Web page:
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"Why Don't You Just Help Me?": This Report Reveals That Black Women Are Not Getting The Reproductive Healthcare They Deserve

Mary is 19; she’s in her second year at university in Bristol studying for her Creative Writing degree. Over the Christmas break – pre-COVID – she travels back home to South London to celebrate the holiday season with her family. During her stay, she’s looking forward to catching up with some of her friends, but she’s also hoping to spend some time with her long term boyfriend Leon, also from South London, who works as a Planning Manager for Transport for London. The couple has been in a relationship for just over two years.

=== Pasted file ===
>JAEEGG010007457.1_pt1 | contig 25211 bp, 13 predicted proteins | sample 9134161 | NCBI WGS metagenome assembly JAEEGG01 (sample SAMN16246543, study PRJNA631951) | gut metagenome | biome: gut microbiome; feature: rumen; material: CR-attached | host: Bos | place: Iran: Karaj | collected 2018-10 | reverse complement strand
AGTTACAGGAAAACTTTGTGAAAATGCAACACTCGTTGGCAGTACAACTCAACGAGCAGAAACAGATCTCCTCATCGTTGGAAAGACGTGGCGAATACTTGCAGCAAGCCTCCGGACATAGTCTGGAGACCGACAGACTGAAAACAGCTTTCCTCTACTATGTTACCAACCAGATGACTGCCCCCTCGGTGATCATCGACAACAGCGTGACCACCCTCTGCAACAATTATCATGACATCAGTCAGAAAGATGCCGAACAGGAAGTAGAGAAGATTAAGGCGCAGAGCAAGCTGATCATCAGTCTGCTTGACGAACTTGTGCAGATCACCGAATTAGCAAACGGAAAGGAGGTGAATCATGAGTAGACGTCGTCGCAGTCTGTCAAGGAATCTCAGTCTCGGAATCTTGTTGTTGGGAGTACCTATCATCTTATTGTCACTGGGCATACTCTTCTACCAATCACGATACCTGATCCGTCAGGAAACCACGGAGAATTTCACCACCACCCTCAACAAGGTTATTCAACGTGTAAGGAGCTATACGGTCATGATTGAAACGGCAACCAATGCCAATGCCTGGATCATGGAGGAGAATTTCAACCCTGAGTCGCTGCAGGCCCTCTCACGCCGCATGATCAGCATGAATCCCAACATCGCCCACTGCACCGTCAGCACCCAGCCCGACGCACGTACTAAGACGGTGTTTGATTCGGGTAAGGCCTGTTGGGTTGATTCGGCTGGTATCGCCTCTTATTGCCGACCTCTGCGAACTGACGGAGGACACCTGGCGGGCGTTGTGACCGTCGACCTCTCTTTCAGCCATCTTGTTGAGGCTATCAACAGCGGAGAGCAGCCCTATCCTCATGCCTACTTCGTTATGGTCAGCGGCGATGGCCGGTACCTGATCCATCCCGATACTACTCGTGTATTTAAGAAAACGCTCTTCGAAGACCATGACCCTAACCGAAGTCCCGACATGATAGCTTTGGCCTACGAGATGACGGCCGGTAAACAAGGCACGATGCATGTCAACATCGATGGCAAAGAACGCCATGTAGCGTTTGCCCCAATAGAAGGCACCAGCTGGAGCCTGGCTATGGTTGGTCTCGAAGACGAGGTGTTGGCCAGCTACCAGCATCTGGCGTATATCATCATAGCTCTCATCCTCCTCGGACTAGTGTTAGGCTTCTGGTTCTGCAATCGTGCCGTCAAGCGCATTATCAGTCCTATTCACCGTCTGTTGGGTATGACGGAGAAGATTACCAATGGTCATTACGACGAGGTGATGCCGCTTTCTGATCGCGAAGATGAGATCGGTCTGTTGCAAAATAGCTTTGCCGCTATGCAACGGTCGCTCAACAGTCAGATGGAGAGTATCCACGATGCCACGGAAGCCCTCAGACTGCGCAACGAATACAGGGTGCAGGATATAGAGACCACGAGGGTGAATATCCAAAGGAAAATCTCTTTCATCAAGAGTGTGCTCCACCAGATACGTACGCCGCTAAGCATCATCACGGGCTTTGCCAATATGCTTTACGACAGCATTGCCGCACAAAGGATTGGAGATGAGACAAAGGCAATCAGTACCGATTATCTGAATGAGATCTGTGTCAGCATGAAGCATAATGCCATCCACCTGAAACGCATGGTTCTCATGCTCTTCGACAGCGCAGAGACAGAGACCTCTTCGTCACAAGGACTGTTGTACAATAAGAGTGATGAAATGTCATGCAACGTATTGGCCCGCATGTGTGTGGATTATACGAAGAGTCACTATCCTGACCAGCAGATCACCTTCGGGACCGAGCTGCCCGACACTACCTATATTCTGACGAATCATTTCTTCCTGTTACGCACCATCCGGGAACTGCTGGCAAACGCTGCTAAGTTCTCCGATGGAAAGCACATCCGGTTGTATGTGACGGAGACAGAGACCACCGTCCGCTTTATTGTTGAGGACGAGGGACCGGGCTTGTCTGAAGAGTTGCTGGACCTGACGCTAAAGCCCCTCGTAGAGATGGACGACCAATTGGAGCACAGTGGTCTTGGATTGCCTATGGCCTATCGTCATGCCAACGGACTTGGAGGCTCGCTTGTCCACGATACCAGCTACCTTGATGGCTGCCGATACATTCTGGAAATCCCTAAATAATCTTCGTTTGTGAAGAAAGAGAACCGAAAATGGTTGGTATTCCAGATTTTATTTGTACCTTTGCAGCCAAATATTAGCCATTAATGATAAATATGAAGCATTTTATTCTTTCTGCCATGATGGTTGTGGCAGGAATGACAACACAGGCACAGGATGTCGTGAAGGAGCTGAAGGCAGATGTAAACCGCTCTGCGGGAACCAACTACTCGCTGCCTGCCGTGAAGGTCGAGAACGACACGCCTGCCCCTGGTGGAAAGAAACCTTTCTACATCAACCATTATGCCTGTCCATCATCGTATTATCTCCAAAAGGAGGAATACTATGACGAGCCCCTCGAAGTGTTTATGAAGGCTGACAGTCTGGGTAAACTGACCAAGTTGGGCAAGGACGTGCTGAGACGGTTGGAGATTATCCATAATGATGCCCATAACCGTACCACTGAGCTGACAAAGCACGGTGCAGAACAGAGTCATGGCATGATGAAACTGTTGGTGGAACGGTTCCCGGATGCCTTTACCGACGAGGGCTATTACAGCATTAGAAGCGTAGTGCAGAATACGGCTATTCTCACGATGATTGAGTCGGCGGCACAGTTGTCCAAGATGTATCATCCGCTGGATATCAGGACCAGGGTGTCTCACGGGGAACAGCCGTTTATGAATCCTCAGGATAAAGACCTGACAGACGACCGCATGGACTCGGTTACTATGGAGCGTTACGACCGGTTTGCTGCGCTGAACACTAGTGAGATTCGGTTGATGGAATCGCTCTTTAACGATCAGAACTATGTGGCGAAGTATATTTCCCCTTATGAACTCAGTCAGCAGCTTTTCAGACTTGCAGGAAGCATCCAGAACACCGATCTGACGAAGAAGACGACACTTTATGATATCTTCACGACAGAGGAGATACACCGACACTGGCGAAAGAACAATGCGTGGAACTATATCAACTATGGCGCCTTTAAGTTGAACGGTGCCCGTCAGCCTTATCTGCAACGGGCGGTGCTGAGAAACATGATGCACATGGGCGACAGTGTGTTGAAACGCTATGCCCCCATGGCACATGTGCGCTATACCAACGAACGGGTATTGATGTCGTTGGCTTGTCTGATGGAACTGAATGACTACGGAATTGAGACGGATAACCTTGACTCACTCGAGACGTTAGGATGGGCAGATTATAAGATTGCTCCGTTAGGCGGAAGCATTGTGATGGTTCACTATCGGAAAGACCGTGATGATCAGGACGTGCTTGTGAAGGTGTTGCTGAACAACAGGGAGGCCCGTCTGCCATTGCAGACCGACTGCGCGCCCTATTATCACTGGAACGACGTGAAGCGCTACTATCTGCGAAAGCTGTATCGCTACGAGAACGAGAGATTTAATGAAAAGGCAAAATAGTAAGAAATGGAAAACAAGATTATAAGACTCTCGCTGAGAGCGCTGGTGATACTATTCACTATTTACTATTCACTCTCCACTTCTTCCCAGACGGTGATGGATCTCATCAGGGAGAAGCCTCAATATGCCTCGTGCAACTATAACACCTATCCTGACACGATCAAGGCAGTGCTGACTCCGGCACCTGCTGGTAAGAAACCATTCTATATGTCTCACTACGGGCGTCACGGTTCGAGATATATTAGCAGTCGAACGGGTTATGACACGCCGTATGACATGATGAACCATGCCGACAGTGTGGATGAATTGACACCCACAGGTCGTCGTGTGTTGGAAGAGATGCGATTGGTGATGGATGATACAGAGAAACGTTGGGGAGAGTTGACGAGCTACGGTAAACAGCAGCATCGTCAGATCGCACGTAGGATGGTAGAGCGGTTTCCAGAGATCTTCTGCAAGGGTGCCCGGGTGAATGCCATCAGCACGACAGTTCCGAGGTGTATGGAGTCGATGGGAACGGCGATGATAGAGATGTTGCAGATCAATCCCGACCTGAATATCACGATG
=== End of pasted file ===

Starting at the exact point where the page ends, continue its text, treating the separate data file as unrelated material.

With Mary studying in Bristol and Leon working in London, they don’t see each other often, which isn’t always easy for either of them but they make it work. They’re due to meet in the next couple of days, and when they do, they intend to have sex. But on this occasion, Mary realises she’s forgotten her contraceptive pill at her flat in Bristol. As a young couple who are both working and studying, parenthood is not on their agenda, so they’ve been practising safe sex since the beginning of their relationship. With their romantic link up looming, Mary decides to make an appointment at the local sexual health service to discuss contraception.